Jemaah Islamiyah

Formed1993
DisbandedGroup is active.
First AttackDecember 24, 2000: Although JI was active throughout the 1990s, there is little verifiable reporting of their attacks until late 2000. In December 2000, JI targeted Christian churches, attacking them with a series of bombings on Christmas Eve. (14 killed, 12 wounded) [1]
Last AttackJuly 17, 2009: The JW Marriot and the Ritz-Carlton hotels in Jakarta’s business district were bombed. Terrorism analysts believe that the likely perpetrators were from JI. (9 killed, unknown wounded) [2]
UpdatedJuly 8, 2015

Narrative Summary

Jemaah Islamiyah (JI) is an Islamist extremist group in Indonesia that seeks to overthrow the government and create a pan-Islamic state in Southeast Asia. [3] It has ideological origins in the Darul Islam (DI) movement of the 1950s and 1960s, in which insurgents of West Javanese descent carried our a violent campaign that attempted to establish an Islamic state in Indonesia.  [4] [5]

In the late 1980s, evading prison sentences for their ties to DI, Yemeni-born Indonesian clerics Abdullah Sungkar and Abu Bakar Ba’asyir fled to Malaysia. [6] There, they began to form a collective of Islamists and facilitated travel to Afghanistan for Southeast Asian Muslims seeking to join the fight against the Soviets and train there. Experts disagree on the exact date that JI was founded as an organization, but estimates range from the late 1980s to the early 1990s, suggesting that the group coalesced over time before formalizing. [7] [8] [9] Many of its men trained in Afghanistan from the early- through mid-1990s, and some of the training camps were affiliated with AQ. [10] In addition to training, JI reportedly received resources and advising from Al Qaeda (AQ) throughout its formation. [11]

In the 1990s, JI transformed through relocations and training. By the mid-1990s, Sungkar had established training camps in the Philippines, which led to a strong relationship between JI and the Moro Islamic Liberation Front. JI relocated to Indonesia after political and economic crises in 1998 forced three-decade Indonesian President Suharto from office. Sungkar died there from natural causes. [12] Meanwhile, conflict erupted between Christians and Muslims in Indonesia in 1999 and 2000 during Indonesia’s transition to democracy, and JI fighters gained operational experience by attacking Christian churches and priests, particularly in West Java, Sumatra, and Lombok, in response to Christian attacks on Muslims. [13] The group was responsible for a string of church bombings in Indonesia in December 2000, which killed eighteen, as well as a series of bombings in Manila in that same month, which killed twenty-two. [14]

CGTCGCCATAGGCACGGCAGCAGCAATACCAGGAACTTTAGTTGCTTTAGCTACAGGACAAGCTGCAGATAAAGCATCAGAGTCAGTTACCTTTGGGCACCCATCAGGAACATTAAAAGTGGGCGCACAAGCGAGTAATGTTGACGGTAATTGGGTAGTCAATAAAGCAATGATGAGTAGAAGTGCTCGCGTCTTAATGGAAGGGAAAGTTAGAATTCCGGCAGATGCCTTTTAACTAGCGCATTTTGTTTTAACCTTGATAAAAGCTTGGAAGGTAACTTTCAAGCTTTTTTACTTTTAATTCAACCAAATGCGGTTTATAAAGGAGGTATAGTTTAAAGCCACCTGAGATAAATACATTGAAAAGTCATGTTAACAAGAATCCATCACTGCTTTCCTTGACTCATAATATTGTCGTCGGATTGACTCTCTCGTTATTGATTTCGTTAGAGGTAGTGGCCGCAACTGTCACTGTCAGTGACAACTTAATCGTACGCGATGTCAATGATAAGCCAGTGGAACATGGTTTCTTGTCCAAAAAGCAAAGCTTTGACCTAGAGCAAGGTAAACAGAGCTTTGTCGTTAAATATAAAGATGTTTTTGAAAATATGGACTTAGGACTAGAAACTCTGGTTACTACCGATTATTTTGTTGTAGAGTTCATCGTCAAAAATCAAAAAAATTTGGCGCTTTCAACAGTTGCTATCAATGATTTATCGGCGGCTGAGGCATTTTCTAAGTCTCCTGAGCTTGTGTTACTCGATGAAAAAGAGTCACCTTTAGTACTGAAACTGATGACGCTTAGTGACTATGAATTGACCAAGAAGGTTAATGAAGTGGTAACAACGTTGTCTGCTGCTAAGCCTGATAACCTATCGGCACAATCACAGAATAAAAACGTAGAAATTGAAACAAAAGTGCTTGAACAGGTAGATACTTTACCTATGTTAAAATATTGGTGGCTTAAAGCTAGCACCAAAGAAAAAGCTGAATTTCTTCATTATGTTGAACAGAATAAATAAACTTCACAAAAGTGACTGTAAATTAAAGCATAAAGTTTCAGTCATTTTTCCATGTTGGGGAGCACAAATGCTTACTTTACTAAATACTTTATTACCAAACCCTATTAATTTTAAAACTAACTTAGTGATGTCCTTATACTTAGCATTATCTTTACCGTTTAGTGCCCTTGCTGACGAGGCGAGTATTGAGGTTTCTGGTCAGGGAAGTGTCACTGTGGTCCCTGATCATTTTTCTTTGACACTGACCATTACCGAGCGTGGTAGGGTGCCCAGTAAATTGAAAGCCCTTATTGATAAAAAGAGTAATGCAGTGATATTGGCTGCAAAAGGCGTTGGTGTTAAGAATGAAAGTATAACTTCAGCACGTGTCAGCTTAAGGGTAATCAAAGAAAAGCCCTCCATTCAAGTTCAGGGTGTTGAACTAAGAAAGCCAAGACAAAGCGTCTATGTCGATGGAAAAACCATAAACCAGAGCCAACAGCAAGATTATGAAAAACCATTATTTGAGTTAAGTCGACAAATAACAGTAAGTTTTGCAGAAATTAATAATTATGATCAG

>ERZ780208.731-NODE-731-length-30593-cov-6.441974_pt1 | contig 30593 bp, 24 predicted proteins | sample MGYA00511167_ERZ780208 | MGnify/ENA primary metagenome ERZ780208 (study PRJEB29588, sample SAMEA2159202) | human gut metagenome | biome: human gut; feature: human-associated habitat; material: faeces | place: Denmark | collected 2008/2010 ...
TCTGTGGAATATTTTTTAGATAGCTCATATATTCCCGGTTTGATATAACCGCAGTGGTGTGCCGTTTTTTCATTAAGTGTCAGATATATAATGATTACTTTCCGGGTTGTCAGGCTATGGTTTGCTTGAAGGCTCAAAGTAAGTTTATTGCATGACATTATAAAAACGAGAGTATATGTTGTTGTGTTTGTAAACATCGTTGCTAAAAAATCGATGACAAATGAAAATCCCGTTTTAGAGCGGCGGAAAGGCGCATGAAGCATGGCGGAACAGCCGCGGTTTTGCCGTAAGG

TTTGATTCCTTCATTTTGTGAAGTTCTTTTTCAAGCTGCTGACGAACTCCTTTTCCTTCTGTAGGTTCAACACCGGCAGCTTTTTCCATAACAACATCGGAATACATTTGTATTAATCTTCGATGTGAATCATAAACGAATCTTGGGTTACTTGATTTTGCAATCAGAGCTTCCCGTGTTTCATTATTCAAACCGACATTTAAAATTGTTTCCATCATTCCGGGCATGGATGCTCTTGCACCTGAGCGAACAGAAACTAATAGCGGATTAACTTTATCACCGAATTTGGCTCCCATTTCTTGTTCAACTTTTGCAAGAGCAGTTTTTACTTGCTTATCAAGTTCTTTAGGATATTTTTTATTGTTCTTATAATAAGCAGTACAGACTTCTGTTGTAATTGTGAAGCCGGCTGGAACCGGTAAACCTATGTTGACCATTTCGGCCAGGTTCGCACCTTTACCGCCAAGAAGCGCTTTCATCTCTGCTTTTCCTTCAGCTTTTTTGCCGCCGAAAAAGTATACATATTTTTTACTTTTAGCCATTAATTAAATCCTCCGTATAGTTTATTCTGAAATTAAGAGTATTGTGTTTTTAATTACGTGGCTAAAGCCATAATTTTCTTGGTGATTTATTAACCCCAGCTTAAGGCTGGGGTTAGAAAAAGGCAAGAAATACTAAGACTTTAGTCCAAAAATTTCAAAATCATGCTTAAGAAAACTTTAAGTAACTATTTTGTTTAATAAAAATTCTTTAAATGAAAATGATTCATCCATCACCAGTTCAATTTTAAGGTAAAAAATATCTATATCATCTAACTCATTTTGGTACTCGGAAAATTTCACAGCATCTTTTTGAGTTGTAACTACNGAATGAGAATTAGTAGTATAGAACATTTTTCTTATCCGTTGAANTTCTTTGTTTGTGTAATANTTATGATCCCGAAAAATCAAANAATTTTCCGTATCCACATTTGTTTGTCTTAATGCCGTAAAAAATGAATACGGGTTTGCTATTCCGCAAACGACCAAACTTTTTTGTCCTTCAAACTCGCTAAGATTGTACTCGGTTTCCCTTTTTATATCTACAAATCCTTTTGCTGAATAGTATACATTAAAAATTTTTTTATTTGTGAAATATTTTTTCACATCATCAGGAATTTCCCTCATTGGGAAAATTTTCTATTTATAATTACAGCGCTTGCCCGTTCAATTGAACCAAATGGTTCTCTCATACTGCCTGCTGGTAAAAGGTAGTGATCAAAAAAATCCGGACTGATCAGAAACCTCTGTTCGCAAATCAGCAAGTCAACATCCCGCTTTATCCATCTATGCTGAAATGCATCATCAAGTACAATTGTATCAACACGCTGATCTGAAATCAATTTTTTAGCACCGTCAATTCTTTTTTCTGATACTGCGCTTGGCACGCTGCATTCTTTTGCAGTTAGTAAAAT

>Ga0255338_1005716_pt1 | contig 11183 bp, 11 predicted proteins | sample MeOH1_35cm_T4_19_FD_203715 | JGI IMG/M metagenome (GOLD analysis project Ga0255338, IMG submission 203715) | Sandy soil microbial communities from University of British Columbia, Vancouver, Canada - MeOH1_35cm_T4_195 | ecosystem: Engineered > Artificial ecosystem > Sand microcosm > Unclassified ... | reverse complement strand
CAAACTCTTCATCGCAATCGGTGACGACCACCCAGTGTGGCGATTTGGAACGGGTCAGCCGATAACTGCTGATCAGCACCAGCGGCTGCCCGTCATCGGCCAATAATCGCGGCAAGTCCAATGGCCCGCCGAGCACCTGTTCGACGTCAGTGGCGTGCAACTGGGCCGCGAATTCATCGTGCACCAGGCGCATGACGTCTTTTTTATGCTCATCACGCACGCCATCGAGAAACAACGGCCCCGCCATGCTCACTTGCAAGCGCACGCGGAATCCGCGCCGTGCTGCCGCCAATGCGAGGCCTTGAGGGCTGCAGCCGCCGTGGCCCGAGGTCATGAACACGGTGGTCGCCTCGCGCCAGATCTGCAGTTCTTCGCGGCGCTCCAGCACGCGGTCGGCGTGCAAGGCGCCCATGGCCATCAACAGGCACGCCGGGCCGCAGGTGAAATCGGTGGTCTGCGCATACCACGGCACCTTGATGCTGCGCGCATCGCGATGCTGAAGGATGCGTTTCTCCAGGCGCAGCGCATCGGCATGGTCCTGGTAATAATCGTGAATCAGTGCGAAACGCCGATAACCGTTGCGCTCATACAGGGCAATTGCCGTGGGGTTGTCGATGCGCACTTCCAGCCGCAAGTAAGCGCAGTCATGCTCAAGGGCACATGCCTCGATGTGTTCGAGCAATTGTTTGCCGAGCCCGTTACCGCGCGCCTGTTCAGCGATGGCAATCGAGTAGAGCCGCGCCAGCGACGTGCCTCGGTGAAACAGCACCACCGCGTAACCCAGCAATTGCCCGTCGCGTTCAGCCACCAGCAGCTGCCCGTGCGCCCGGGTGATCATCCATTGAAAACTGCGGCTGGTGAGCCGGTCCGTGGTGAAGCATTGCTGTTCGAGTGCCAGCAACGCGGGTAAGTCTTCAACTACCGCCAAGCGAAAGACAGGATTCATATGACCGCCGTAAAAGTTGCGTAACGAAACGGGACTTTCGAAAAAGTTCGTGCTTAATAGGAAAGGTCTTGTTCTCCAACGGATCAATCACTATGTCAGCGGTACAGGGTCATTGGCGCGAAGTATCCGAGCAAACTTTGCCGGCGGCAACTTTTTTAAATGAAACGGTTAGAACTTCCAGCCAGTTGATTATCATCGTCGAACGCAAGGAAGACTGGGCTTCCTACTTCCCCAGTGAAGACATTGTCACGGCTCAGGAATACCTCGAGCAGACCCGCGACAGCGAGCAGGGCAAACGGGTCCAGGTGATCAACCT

Governments in Singapore, Malaysia, and the Philippines actively pursued JI within their own borders, while the Indonesian government resisted pressure from the United States and other regional governments to crack down on the group until after the infamous Bali bombings in 2002. [15] Some experts believe that the lack of action was, at least in part, a result of the government’s refusal to acknowledge a nation-wide Islamic terrorist threat and campaign against it in a Muslim-majority public that doubted JI’s existence. [16][17]  Indonesia was also undergoing a number of political changes, corruption scandals, and other instances of communal violence at the time. [18]

In the early 2000s, JI began to focus its attacks on Western and U.S. targets, a shift that was reflected in its actions and then publicly announced by Ba’asyir in 2002. In December 2001, Singaporean officials foiled a JI plot to attack U.S., Israeli, British, and Australian diplomatic buildings in Singapore. [19] Subsequent attacks on public spaces like malls, hotels, and restaurants demonstrated that the organization also seemed to become more willing to accept collateral loss of Muslim life. [20]  In October of 2002, JI perpetrated its most notorious attack when it bombed two Bali nightclubs popular with foreign tourists, especially Australians, killing 202. [21]

Following the Bali bombing, Indonesian authorities joined other governments in cracking down on JI, and in response, some JI leaders wanted to abandon mass-casualty terrorism and attempted to distance themselves from AQ’s calls to attack Western targets. [22] [23] JI officially began to focus on religious outreach, but associated members and cells continued to carry out attacks that were attributed to JI, and despite this splintering, media and analysts continued to refer to JI as a single organization. [24] [25] Despite increased security efforts and new goals among JI’s leaders, associated cells and members continued to carry out attacks. In Jakarta, JI bombed the J.W. Marriott Hotel in August 2003 and the Australian Embassy in September 2004. In October 2005, a suicide bombing in Bali killed twenty-six. [26] These attacks were allegedly tied to a JI cell led by Noordin Top, who became one of the most prominent JI leaders until he was killed in a shoot out with Indonesian authorities in 2009. [27]